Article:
We are woven into the world with every breath. We can feel it. The soft animal of our bodies knows it. We are always feeling along with the world.
This practice makes it conscious and allows us to become something like human air purifiers, but instead of air, we become filters for suffering – breathing in the awful stuff, breathing out blessings. You know what’s truly amazing? We can do this!
Shall we do it for ten breaths? Let’s do. Right now. I know you can afford a ten-breath pause.
C’mon… let’s do it.
Feel the ground. Feel your breath. Feel, “I’m right here.”
Try welcoming whatever is here to be felt as you inhale. Soften to it, even if it hurts.
Try sending out care and blessings and beauty with your exhale. Ahhhh.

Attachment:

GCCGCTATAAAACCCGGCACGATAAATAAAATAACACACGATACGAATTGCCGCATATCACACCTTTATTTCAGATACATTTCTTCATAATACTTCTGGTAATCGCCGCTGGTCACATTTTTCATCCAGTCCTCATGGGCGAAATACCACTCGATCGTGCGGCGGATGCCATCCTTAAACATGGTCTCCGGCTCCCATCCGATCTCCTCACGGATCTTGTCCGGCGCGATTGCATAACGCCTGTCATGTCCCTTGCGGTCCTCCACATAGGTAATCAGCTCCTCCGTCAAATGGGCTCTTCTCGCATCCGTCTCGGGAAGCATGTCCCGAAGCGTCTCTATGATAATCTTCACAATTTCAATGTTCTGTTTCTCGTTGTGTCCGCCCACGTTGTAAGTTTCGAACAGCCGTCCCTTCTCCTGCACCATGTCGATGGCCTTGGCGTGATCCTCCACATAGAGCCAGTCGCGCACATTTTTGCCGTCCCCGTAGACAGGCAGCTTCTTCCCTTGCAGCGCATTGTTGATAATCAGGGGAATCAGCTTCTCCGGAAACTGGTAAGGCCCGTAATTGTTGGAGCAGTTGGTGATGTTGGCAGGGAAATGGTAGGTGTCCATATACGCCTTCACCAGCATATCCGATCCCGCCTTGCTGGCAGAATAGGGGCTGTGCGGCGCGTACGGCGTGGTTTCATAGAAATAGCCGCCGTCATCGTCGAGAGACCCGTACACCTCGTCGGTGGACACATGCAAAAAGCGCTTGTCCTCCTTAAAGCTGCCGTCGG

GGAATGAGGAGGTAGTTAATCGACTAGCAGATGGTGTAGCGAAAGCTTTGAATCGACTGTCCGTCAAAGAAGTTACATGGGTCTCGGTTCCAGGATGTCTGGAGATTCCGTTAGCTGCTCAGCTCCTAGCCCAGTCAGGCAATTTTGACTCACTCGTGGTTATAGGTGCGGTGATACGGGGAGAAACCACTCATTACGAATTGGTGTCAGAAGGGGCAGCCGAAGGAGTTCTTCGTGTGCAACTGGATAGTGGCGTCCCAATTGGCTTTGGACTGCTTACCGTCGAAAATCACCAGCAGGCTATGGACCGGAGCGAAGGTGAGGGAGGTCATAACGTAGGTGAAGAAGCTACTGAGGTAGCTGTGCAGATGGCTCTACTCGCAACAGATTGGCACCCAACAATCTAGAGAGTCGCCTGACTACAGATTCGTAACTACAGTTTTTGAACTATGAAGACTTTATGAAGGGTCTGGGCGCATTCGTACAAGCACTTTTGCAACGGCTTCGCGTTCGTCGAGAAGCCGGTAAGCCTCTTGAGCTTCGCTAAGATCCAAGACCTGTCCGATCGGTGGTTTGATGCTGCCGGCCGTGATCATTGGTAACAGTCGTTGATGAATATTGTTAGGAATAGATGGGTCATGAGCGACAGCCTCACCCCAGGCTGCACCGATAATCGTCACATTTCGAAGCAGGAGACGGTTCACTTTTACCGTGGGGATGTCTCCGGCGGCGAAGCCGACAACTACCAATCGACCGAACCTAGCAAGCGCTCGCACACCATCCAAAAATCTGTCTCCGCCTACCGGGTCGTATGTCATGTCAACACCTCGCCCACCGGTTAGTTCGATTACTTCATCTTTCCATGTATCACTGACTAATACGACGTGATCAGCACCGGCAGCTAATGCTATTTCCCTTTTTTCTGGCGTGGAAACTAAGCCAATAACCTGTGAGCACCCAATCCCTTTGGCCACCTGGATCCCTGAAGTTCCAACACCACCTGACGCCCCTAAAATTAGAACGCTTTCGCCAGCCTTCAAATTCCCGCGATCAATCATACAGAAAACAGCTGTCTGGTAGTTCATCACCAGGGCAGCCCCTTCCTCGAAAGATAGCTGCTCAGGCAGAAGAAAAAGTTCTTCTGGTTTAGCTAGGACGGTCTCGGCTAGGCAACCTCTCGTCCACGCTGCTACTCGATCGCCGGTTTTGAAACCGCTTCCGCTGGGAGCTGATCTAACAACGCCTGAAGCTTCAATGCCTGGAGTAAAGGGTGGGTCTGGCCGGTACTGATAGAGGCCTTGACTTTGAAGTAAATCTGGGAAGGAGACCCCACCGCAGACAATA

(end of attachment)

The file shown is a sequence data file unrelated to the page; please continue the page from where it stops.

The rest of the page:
Breathe in suffering, whether it’s your own knee pain or money worries or heartache, or breathe in the suffering of separated families, refugees, species whose land is being decimated.
Breathe out blessings. Breathe out “I care.” Breathe out “may you be well.” Breathe out flowers, beautiful skies, clouds of offerings, an ocean of lovingkindness.
We’re invited to breathe in all that is right here to be felt: the achy heart, the worry, the not knowing what to do, the ever-so-heavy weight of the world – to let ourselves be genuinely touched by it – and then to breathe out kindness, beauty, love, compassion, anything that brings delight, any kind of good wishes at all.
The piece that becomes obvious over time is that your small self can’t do this practice.
Your tiny, separate self? Just can’t hold it all.
But your true heart, your vast-as-the-sky heart-mind?
It absolutely has room for it all.
You know what else is amazing? And I’m really feeling this today…
The way that dark times can invite our best selves to come forward.
And like a fountain getting wet, when we send out loving-kindness, both as tangible acts as well as a practice of attention, we can’t help but get it all over ourselves.